The Argonne-IIF uses a liquid electrolyte that is made of a ceramic polymer based upon nanoparticles. It’s for readers who have a better understanding of chemistry than I do. This requires expensive materials.

At room temperature, it can produce four molecules instead of the usual two or three. It can extract oxygen from the air surrounding it to start the reaction. This solves a problem that has hindered development for over a decade. It can withstand over 1,000 cycles of charging or discharging. It’s safer than current batteries and is less likely to catch on fire.

The Argonne IIF battery and other global breakthroughs demonstrate that energy science is moving at such a rapid pace that even five years ago it was impossible to see the future. We will soon be seeing a completely different technological landscape by the end of the decade.

Last week, Germany and Italy succeeded in blocking EU plans to ban petrol and diesel sales by 2030. The fate of the combustion engine has been sealed by Moore’s Law, and the learning curve that comes with new technology.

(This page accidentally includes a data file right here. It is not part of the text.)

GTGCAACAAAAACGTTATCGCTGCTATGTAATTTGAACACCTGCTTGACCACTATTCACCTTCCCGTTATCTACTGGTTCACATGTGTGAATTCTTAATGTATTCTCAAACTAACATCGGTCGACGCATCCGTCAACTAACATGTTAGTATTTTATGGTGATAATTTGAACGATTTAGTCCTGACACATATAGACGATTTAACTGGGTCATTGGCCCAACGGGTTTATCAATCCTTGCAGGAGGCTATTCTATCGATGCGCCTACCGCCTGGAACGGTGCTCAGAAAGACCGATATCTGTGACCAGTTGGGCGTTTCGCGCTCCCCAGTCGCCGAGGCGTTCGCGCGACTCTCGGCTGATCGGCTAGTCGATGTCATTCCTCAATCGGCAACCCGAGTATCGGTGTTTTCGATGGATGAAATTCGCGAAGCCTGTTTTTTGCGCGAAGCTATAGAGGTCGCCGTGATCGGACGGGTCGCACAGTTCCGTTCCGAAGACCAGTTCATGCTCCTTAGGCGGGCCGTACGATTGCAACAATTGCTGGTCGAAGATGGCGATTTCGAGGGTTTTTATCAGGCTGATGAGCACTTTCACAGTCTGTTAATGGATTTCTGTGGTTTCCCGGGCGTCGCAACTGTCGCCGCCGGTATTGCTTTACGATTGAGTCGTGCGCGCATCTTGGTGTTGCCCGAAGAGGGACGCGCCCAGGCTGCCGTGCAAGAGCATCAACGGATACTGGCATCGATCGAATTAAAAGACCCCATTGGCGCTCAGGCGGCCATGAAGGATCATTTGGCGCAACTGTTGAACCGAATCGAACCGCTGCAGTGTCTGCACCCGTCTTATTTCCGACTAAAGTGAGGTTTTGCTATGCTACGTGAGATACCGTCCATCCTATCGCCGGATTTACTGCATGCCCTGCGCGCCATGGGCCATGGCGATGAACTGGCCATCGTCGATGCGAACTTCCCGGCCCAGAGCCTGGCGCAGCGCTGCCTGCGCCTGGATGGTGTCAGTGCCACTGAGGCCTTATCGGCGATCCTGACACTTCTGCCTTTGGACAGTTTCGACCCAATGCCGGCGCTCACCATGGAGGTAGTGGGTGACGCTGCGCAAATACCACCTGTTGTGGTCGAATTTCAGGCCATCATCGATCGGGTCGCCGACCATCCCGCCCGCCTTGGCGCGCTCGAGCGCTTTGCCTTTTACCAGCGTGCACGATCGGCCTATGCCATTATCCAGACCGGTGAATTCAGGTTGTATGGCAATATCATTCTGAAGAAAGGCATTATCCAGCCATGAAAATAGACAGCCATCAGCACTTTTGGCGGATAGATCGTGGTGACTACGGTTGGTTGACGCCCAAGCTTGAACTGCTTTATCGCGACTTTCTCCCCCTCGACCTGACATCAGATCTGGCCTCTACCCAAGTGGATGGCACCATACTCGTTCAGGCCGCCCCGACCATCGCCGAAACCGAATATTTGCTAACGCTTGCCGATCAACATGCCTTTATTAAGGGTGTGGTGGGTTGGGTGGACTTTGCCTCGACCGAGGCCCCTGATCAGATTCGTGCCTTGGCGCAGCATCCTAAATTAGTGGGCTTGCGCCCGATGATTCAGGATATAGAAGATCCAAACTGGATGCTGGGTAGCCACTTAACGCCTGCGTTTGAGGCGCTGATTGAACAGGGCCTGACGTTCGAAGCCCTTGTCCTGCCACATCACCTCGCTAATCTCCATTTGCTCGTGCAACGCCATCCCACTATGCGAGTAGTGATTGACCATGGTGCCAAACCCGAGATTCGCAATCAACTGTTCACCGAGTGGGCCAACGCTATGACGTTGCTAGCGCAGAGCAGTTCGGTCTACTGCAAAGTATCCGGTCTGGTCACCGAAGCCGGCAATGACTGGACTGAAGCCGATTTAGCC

Legacy companies can’t save the money they have invested in fossil motors. The EU must retreat into fortress protectionionism to avoid economic suicide. To attempt to save Europe’s car industry would be to ensure its total destruction. It is possible to save it by electrifying before its global competitors do.

The future battery technology will end the need for hydrogen in cars, vans and trucks. It may also be used for trains and aircraft. It is absurd to think that there would be any energy loss. It is cheaper and more efficient for electrifying wherever possible.

The value of clean hydrogen is too high to waste. It’s needed to replace the hydrogen used in industry. It is needed for fertilizers, green steel, container shipping and long-term storage in salt aquifers to support renewables in the event of a Dunkelflaute. It is not necessary for road transport.

Ministers and corporate bosses should follow the scientific literature around the world. Otherwise, you’ll be wiped out.